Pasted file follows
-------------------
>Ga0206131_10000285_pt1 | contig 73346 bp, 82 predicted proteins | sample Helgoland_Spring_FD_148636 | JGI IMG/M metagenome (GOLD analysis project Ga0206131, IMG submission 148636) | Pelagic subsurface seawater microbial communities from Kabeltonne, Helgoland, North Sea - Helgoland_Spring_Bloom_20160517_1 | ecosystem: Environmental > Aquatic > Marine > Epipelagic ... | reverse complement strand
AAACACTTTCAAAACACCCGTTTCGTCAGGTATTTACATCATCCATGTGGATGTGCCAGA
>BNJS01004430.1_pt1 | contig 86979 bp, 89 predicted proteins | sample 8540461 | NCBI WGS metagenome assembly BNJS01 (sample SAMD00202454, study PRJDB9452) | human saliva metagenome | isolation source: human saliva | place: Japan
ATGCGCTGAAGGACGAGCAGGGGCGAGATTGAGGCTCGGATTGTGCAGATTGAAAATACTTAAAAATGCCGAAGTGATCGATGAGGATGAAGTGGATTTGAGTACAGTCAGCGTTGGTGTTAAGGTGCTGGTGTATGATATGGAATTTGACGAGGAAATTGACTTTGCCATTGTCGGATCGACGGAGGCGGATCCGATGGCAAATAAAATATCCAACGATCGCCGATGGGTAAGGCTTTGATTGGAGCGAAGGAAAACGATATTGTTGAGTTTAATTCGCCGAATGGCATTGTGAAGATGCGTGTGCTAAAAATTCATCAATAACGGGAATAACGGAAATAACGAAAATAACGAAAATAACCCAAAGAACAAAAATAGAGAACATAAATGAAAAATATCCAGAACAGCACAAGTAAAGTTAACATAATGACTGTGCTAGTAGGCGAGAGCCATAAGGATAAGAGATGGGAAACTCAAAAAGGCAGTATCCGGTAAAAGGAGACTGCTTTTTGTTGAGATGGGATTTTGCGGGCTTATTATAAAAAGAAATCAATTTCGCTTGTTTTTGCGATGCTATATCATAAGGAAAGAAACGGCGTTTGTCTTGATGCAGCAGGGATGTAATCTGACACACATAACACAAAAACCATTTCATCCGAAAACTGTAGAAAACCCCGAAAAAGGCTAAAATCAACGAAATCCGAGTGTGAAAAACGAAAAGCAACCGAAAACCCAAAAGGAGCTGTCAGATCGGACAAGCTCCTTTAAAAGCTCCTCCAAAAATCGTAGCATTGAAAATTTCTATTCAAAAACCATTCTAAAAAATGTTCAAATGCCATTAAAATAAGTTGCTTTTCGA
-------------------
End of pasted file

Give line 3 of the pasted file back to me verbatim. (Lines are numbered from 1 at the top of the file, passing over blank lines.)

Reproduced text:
>BNJS01004430.1_pt1 | contig 86979 bp, 89 predicted proteins | sample 8540461 | NCBI WGS metagenome assembly BNJS01 (sample SAMD00202454, study PRJDB9452) | human saliva metagenome | isolation source: human saliva | place: Japan